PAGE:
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Reviewed by Jon Michael Miller for Readers' Favorite
Indivisible by Julia Camp is a serious book. You know a book is serious when there’s a suicide on page two and when tears are streaming down your cheeks on page three. Charlie and his best friend Wes enlisted together in the war in Afghanistan. The book opens some time after they’ve returned home to Houston, Texas. Charlie’s quest is to make some sense of Wes’s death, which takes place in the first pew of a Catholic Church. His struggle is the crux of the narrative, but Charlie has some other quests too—what to do in his once idyllic relationship with his longtime girlfriend Sarah, his fellow workers in a car shop, his parents, his older sister, Wes’s mother, not to mention his own future. Long before we get a glimpse of the war, we are neck-deep in its psychological results. Charlie is a living example of an affliction abbreviated as PTSD. There is almost nothing of which he can make sense, and Ms. Camp, with brilliant prose, immerses us right there with him one sentence at a time.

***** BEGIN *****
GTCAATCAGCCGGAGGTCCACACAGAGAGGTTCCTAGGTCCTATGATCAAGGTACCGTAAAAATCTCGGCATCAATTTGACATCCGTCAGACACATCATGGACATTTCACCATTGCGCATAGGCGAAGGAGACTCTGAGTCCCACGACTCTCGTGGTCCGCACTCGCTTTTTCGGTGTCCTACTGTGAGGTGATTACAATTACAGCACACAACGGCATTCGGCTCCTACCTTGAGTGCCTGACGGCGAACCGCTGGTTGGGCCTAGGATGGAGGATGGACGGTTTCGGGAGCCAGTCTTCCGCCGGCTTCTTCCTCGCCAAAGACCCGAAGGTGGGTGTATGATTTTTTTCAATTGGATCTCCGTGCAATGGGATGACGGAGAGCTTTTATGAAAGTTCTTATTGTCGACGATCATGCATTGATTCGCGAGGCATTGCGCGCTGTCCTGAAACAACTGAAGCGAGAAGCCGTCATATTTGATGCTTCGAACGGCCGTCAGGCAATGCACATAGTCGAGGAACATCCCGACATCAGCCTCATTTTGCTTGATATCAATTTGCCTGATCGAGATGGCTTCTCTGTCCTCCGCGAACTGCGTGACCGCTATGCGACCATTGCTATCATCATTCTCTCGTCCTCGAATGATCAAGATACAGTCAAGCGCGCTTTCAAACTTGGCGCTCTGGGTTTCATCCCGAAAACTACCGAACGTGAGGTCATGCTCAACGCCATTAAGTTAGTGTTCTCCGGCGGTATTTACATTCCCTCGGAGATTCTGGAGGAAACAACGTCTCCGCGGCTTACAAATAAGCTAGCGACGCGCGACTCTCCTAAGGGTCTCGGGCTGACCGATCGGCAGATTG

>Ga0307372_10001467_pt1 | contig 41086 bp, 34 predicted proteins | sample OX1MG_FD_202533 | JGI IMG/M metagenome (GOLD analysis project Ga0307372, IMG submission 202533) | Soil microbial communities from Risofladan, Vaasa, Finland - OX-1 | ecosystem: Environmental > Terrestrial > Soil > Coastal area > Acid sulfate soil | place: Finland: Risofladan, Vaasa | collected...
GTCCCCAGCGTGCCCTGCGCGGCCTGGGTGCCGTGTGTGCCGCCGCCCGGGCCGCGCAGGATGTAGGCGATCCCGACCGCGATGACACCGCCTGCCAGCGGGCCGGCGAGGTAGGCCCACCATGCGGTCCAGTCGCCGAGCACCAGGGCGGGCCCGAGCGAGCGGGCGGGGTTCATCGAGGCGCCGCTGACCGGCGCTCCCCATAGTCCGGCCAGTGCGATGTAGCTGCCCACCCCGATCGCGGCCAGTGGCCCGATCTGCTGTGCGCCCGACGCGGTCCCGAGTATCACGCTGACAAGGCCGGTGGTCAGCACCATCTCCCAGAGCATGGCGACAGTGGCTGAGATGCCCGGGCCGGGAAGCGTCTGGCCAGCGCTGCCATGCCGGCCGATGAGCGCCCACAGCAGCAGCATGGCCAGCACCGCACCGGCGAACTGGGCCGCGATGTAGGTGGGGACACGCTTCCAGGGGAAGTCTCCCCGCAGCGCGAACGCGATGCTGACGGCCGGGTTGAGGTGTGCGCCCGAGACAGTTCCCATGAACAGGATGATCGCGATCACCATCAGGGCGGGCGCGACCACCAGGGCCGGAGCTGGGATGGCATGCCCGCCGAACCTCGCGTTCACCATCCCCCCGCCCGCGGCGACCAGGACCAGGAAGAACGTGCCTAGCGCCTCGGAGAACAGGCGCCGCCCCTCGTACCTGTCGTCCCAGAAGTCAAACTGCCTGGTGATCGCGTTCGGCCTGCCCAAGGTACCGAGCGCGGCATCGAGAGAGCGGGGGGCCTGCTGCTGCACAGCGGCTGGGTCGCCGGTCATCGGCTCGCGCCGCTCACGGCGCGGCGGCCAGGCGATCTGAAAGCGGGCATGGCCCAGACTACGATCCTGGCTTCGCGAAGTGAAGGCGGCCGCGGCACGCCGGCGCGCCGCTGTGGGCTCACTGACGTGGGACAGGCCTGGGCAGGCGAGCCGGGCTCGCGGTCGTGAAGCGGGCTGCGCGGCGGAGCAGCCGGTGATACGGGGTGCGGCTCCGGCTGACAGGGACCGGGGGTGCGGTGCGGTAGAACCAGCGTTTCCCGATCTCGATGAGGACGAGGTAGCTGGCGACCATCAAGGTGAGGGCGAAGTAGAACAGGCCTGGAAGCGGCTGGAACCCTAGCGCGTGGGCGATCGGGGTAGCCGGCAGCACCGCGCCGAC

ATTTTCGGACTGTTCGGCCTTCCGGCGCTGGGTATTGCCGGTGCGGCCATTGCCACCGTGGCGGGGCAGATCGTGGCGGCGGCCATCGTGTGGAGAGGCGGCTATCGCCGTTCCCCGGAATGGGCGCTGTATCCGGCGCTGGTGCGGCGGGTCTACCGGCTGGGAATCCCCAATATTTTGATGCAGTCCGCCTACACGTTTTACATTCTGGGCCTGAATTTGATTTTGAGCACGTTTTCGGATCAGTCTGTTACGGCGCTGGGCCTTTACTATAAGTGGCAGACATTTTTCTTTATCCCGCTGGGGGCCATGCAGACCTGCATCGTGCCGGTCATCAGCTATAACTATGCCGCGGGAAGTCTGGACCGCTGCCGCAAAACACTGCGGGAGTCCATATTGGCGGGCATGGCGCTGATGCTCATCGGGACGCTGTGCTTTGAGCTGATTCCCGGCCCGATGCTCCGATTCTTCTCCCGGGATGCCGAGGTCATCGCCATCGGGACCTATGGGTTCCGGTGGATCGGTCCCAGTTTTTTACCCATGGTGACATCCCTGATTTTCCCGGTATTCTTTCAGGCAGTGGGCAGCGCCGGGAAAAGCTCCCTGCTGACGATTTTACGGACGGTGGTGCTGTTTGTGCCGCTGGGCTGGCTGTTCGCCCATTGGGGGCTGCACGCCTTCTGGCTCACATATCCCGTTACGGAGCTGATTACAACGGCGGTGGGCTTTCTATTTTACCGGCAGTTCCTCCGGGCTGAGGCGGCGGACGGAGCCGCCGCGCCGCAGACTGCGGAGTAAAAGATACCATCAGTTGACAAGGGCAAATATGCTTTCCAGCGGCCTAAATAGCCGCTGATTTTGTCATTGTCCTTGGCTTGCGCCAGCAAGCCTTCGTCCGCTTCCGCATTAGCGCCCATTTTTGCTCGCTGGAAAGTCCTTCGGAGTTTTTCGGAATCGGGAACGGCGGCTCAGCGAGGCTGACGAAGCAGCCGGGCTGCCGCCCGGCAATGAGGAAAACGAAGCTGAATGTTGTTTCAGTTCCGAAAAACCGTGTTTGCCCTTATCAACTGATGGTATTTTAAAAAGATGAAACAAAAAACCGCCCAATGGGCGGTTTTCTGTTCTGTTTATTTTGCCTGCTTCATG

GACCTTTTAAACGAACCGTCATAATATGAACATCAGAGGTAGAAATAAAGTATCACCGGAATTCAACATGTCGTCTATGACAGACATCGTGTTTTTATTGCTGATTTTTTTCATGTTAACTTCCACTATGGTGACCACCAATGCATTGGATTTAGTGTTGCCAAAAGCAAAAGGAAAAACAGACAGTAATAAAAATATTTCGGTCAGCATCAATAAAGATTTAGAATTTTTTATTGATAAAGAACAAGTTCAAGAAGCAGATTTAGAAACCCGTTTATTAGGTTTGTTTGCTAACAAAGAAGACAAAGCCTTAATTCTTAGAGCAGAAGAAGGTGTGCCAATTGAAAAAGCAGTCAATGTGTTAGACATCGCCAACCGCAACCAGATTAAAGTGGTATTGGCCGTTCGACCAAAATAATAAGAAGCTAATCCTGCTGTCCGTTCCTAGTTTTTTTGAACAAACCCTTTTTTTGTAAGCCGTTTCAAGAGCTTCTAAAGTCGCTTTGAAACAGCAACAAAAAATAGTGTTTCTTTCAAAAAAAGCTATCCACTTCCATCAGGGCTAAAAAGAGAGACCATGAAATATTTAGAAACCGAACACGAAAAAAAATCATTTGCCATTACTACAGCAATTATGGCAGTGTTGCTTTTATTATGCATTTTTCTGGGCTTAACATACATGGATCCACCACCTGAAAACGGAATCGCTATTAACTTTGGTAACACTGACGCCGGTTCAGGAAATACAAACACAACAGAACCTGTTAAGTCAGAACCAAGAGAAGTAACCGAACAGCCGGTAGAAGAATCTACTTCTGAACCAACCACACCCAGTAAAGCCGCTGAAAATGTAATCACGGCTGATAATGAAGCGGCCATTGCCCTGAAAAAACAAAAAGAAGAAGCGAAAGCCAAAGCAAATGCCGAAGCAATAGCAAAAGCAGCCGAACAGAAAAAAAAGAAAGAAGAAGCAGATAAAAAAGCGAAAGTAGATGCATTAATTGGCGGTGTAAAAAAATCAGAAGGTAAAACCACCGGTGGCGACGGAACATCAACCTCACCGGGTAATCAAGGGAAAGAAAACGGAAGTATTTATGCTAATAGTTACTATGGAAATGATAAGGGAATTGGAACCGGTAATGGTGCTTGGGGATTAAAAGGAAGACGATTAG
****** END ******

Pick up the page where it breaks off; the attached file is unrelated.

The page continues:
All war veterans deserve our respect and often our sympathy, but this book helps us see and especially feel why. Charlie is so very lost, and the simplest things confuse him; little conversations, simple everyday duties, all his relationships—even though he’s surrounded by people who love him. He, so oddly like Holden Caulfield, finds comfort only in little kids, especially his niece Anna. And he relates, though unsuccessfully, to challenging conundrums: “I’d probably never get far enough [in drawing] to realize I should start over.” Or, echoing Hemingway, “Maybe someday the things that break us are also the things that put us back together.” I kept waiting for the Afghanistan scene that caused Charlie’s and Wes’s life-changing depression, scenes that have often become clichéd in such novels—the savage moment of horrific conflict. In Julia Camp’s gut-wrenching book, we wait a long time for that scene, but she wants to avoid clichés and saves the crucial action sequence for the exact point at which it must appear. It resolves nothing for Charlie and the others in his world—the lingering question for me is, does anything in our world make sense? Like all great works of art—Hamlet, say—there are no answers. Great works leave us with questions, not resolutions. They don’t satisfy; they provoke. They change us. Indivisible has left me with all those questions I thought I’d solved long ago. It’s a serious thing to ask those questions, and Indivisible is a serious book.